> our regulatory agencies, one cannot trust, in my opinion, most information
    > that these "companies" put out there.
    >
    > The banks, Wall Street, and the stock market have "improved" not
    > for all the right reasons, but simply because the government has
    > given them a trillion bucks to have a good time with. You are right,
    > banks "are" sitting on massive cash hoards (of taxpayer money) because
    > they themselves know they are all one month away from bankruptcy.
    > The God awful employment picture (the real numbers not the Tout TV
    > numbers) confirm to the banks they have to keep that cash. Mortgage
    > defaults, credit defaults, consumer defaults of all kinds are still
    > soaring. Consumer debt is still on average 122% of their household
    > balance sheet.
    >
    > Yes, the stock market is up, but simply because that is where all
    > this bank and investment bank money has gone. They figure, well since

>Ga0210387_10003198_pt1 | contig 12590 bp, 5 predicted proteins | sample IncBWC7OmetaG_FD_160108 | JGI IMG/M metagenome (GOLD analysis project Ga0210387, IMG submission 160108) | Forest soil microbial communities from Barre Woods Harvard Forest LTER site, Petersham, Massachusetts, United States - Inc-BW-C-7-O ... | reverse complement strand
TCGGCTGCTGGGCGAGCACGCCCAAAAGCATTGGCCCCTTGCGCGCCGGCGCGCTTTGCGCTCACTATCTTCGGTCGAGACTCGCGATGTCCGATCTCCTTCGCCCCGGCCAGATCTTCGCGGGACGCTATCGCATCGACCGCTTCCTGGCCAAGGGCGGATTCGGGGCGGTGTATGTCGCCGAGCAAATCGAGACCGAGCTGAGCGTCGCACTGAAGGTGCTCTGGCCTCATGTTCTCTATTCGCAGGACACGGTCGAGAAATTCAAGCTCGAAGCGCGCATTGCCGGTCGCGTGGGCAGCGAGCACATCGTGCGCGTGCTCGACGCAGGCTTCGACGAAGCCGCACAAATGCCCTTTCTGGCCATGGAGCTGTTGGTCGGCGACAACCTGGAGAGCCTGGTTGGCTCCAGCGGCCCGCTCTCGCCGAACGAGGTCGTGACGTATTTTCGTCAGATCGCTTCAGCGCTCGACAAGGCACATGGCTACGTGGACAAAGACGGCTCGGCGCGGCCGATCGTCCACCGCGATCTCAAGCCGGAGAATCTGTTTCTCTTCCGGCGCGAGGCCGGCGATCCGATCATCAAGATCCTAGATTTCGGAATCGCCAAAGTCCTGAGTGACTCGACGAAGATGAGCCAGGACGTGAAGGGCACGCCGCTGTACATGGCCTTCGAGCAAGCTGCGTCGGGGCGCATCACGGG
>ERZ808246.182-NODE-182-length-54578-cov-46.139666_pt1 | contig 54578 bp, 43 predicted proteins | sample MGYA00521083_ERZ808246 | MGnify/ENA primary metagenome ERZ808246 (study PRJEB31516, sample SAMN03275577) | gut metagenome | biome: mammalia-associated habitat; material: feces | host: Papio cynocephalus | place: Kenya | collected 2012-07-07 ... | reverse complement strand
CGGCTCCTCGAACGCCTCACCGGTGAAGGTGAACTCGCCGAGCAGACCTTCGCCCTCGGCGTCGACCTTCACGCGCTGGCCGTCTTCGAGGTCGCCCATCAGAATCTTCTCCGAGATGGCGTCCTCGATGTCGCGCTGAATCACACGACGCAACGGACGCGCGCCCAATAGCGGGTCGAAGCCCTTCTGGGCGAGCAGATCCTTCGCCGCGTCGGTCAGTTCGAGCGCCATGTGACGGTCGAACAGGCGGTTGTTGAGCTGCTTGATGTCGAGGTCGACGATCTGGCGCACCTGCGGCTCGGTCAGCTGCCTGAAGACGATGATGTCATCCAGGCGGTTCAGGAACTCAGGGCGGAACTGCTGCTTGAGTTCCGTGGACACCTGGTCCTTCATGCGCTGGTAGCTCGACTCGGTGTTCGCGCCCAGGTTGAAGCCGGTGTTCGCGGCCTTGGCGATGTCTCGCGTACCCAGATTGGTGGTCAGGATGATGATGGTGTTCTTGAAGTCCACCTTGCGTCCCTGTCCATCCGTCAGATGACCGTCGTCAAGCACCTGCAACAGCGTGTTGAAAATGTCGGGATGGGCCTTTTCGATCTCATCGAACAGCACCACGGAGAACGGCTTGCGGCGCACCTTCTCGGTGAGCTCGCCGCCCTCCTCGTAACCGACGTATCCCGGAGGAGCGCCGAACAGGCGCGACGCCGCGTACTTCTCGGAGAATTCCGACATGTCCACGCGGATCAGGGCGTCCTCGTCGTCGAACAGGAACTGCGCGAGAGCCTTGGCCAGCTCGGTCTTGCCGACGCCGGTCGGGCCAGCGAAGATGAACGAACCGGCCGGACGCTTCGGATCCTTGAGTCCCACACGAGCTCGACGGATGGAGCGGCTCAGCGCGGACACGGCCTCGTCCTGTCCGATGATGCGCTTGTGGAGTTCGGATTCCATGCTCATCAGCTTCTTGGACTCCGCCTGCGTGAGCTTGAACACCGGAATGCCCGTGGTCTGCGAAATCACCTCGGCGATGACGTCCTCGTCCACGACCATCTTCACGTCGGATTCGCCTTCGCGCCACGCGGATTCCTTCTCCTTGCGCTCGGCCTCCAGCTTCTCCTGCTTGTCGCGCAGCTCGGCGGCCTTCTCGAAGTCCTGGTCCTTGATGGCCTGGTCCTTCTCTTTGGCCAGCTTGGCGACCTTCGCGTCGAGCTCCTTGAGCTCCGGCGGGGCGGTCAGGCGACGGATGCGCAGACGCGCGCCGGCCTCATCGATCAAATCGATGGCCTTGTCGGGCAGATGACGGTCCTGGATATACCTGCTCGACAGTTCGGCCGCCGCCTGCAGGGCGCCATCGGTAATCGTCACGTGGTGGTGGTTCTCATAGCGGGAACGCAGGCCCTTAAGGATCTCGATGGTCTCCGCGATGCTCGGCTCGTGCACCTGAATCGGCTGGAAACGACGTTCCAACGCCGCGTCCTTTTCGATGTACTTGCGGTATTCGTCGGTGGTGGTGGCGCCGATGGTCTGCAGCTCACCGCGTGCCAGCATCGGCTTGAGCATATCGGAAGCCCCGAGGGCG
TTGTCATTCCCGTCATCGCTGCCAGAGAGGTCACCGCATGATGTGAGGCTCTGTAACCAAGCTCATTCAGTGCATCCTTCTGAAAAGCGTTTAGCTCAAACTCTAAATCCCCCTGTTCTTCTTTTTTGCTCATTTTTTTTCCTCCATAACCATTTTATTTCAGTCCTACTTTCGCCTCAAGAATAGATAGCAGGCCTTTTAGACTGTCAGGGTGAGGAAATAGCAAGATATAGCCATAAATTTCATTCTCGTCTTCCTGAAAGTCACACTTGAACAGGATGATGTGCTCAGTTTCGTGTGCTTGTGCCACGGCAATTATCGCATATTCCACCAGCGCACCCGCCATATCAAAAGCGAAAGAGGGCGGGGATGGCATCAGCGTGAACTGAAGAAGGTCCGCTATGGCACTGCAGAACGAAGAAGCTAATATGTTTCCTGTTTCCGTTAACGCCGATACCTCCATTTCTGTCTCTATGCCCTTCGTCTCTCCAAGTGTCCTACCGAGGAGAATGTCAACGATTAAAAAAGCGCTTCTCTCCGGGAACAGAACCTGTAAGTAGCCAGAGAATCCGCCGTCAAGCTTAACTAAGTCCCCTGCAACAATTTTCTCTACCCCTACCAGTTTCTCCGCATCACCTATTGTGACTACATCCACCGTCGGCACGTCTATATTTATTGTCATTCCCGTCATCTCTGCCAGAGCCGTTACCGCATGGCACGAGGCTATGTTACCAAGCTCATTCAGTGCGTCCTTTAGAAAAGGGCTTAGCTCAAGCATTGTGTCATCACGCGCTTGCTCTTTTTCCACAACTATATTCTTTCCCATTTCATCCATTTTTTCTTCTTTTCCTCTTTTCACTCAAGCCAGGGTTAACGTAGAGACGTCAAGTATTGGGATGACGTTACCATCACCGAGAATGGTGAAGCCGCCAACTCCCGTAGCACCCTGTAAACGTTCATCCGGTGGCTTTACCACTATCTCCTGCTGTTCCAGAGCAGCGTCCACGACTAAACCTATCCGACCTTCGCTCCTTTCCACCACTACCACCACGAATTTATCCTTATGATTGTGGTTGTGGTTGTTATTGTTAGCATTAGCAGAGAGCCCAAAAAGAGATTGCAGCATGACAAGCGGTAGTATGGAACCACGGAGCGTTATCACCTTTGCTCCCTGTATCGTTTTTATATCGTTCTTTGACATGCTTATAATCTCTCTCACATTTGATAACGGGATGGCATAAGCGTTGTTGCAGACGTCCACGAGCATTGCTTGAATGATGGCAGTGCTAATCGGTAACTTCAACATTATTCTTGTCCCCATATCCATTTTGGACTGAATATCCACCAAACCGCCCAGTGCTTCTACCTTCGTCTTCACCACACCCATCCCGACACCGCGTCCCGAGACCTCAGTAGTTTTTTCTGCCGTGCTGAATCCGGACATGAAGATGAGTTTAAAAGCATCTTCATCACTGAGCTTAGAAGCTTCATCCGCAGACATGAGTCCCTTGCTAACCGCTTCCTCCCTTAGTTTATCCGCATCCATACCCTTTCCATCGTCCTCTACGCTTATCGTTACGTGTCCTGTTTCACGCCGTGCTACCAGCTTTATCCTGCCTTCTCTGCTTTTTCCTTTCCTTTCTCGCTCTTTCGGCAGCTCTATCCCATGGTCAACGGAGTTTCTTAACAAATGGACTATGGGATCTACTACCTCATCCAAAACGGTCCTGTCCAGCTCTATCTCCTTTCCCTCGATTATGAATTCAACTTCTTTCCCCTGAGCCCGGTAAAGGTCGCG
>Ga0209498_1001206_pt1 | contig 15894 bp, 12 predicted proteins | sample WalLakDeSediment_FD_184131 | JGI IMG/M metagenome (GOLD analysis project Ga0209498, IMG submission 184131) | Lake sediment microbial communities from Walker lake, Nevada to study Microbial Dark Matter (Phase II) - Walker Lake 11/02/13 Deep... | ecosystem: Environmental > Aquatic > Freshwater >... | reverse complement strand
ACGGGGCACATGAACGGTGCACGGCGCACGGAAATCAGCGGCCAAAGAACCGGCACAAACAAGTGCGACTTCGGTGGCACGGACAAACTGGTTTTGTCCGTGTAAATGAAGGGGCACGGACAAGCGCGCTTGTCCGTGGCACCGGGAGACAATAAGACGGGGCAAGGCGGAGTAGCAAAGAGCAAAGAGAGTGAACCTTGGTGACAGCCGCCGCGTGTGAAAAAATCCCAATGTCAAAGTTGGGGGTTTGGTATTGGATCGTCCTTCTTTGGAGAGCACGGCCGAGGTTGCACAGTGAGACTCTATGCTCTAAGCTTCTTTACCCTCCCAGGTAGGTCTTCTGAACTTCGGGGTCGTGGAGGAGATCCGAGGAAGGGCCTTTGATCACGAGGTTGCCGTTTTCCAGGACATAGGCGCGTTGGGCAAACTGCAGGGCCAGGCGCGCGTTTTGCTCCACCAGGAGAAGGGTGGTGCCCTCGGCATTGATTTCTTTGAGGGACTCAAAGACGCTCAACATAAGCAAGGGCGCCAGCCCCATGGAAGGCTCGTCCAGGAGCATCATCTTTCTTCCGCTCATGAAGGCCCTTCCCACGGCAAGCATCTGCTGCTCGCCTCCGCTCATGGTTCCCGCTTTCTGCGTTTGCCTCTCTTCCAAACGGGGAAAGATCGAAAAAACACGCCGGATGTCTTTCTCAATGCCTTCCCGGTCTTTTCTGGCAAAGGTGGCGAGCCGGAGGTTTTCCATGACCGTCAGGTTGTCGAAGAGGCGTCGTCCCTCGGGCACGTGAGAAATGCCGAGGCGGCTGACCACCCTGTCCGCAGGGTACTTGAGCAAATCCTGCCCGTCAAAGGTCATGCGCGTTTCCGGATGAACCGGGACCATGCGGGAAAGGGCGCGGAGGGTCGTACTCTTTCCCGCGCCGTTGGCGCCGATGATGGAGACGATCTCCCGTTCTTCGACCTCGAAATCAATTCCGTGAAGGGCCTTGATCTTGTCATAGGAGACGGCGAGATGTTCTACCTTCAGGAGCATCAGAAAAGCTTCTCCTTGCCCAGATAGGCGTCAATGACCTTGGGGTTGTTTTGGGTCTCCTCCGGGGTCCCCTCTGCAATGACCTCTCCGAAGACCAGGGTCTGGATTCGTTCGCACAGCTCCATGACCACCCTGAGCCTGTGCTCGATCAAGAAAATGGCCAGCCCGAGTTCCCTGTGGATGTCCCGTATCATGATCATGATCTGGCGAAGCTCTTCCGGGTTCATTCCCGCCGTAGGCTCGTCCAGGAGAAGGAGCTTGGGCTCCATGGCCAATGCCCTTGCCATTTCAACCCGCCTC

> the average American is not a good investment anymore, might as well
    > drive the stock market up 50% off the lows and make some money for
    > ourselves, and that is exactly what they did.
    >
    > Heck, as I have stated many times, I was lucky enough to get in at
    > S &amp; P 700, and lately have taken some off.
    >
    > All other data aside, the one thing that will start to make me feel
    > better, and I think will truly get the banks lending again, is that
    > unemployment has to start falling hard, and real jobs have to be
    > created. Some like to call it a "lagging indicator", but so what?
    > I think it is the one indicator that must improve, so consumers in
    > this country can manage their debts, pay them off, etc.
    >
    > The we can all start feeling better....maybe.
    4 Oct 2009, 10:40 AM Reply Like
  • Linus Wilson
    , contributor
    Comments (207) | Send Message
     
    I take the urging of the Prince for taxpayers to sell their stake as better news than if the Prince asked taxpayers to buy his stake. Perhaps he would like to buy a large piece of taxpayers' 34 percent stake in Citigroup?
    4 Oct 2009, 03:26 PM Reply Like